Reading the Wall Street Journal on Election Day, I was pleasantly surprised to see a front-page article on the Humane Society of the United States (HSUS) and its current director. It’s not exactly standard fare for this business-themed paper so I read the piece with a particular exuberance the WSJ doesn’t typically evince—in me, anyway.

Interestingly, it was more than a mere profile. It was actually a full-on description of the kind of political work we animal advocates are always engaged in, to one degree or another. It detailed the regular, pre-election canvassing the HSUS is engaged in and was particularly interested in the pan-party support garnered by this organization.

According to the article, it appears there’s a new issue-driven voter base out there—and it’s us! Apparently we’re even bigger than the NRA! And we’re about as female as the NRA is male (should I stop there with the contrasts or would you prefer I took it to its sordid conclusion?). Despite potentially unfavorable comparisons, we animal huggers can afford to celebrate a bit—we’re all the rage—finally!

That’s right. We’re considered a new special interest group, disorganized though we may be, with growing strength thanks to the distillation of our power in the HSUS, among other organizations.

HSUS is finally doing what I`ve always proposed should be their primary role—to employ their name recognition and reputation in furthering the humane treatment of animals within the political arena. (Perhaps they’ve taken to reading my posts?)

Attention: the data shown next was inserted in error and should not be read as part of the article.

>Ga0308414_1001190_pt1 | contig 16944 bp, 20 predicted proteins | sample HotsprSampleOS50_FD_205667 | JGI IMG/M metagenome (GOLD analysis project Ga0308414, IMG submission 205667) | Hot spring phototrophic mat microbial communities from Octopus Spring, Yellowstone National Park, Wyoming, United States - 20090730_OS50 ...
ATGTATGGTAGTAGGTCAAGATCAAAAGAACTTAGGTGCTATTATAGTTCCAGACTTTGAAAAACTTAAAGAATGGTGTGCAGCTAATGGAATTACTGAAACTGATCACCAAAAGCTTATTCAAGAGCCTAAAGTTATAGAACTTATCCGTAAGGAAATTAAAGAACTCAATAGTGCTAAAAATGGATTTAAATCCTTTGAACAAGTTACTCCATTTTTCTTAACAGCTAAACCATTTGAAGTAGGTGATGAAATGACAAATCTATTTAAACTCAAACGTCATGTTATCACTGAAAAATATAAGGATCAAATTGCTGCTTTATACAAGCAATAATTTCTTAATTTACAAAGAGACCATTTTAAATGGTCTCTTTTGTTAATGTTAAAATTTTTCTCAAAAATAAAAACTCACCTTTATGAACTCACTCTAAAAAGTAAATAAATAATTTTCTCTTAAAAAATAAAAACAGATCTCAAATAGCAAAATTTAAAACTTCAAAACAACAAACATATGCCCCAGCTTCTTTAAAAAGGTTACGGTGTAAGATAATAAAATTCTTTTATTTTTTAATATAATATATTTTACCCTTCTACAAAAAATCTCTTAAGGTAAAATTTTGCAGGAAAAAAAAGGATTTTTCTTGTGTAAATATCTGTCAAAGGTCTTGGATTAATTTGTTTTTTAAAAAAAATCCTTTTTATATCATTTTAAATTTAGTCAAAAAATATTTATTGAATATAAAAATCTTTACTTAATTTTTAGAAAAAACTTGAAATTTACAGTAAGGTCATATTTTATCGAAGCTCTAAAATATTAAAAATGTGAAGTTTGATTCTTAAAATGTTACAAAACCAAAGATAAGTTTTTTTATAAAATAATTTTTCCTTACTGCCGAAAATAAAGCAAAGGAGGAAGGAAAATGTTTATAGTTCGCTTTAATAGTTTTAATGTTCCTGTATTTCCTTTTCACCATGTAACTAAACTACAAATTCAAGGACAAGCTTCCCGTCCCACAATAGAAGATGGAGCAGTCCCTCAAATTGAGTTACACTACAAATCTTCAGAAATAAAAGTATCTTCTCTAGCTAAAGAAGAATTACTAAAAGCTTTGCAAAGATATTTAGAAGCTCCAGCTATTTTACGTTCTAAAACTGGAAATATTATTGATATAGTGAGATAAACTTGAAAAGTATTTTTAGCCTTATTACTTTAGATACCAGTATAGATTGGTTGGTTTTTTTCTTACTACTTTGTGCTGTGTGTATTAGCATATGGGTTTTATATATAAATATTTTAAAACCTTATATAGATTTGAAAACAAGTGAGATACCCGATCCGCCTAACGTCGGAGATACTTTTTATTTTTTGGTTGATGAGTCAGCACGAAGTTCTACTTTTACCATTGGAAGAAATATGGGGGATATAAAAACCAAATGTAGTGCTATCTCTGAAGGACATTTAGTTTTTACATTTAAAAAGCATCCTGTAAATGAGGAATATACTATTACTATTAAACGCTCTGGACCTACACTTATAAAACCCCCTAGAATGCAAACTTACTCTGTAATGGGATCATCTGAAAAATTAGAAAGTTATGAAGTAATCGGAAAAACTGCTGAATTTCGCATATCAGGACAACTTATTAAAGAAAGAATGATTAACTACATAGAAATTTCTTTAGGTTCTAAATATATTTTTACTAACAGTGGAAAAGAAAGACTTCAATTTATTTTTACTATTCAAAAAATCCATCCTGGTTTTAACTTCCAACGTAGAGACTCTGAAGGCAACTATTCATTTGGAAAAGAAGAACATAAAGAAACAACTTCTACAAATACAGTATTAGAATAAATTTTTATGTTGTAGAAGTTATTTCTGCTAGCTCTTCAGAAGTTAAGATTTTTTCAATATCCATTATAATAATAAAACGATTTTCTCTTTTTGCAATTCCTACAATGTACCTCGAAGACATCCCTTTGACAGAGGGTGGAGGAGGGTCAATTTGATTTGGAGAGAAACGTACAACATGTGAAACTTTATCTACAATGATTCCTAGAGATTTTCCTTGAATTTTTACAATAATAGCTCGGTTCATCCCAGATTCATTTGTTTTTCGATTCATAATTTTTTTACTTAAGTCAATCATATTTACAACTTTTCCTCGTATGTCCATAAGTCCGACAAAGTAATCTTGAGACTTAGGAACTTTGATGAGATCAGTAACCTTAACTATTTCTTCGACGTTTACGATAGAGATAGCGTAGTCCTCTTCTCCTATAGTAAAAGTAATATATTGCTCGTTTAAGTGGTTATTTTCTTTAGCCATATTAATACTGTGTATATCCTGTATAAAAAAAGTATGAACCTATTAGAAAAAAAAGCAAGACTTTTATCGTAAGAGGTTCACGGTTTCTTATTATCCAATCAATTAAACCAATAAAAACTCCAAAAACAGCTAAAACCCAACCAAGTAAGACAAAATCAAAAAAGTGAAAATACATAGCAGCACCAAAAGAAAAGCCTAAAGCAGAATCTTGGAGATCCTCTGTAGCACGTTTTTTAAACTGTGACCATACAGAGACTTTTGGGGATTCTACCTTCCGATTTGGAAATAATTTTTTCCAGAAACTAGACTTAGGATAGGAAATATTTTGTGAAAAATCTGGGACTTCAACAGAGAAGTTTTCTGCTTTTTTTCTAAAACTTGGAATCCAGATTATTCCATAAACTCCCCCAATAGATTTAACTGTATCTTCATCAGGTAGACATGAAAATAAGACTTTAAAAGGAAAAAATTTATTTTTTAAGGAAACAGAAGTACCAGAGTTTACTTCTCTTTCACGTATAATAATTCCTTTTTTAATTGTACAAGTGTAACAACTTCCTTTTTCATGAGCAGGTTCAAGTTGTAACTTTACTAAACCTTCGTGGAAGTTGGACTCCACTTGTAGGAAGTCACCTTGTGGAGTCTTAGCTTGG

No longer the myopic organization focused on managing a sprawling network of shelters, HSUS has successfully begun to broaden their platform. While they still advocate for pets, they take on humane issues ranging from sow penning to cat trapping and songbird rights. This is not your mama’s HSUS.

Like other special interest groups in their earliest phases, this one is learning the political ropes: everything from the humble door-to-door canvassing to getting their feet wet playing big-time lobbyist games. They advocate for ballot initiatives written by lawmakers from either side of the aisle, they campaign vigorously against candidates with unsavory track records with respect to animal issues, and they support those with animal friendly leanings regardless of party affiliation.

Unlike the NRA or the Christian Coalition, HSUS is wisely gunning for a non-partisan, humane-issues-only agenda. This party neutrality serves to attract voters who may well never have supported a candidate outside their beloved party, were it not for the strength of their bond with a beloved pet or a burgeoning belief in the sanctity of all life, regardless of genetic code.

What remains to be seen, however, is how HSUS will handle the touchy issues. Will they wade into the morass of animals in laboratory settings?  Will they advocate against the use of product testing on animal models? Will they take on the Greyhound and Thoroughbred racing industries?

The HSUS has yet to grow into its role as rallying point for our special interest group, the pro-humane treatment, anti-cruelty among us. But I suspect that in so doing, they will remain moderate in their support for animal friendly policies. The last thing they should want is to open up rifts in the animal friends movement, thereby alienating voters and effectively neutralizing their unifying role.

If I were to give them advice (because you know I always have an opinion) I would urge them to play it conservatively for at least five or ten years. They should stick to the basic humane issues that will serve to build consensus slowly. Except in the most egregious cases, they should—for the time being—shy away from issues that might threaten the lifeblood of entire industries. And they should recruit supporters (us) actively with a marketing plan that would put Coca-Cola to shame. That’s my 2 cents.

Regardless of how HSUS proceeds I, for one, will continue to support their efforts. It’s high time someone saw the unleashed power within our grasp and finally decided to take us out for a nice long walk.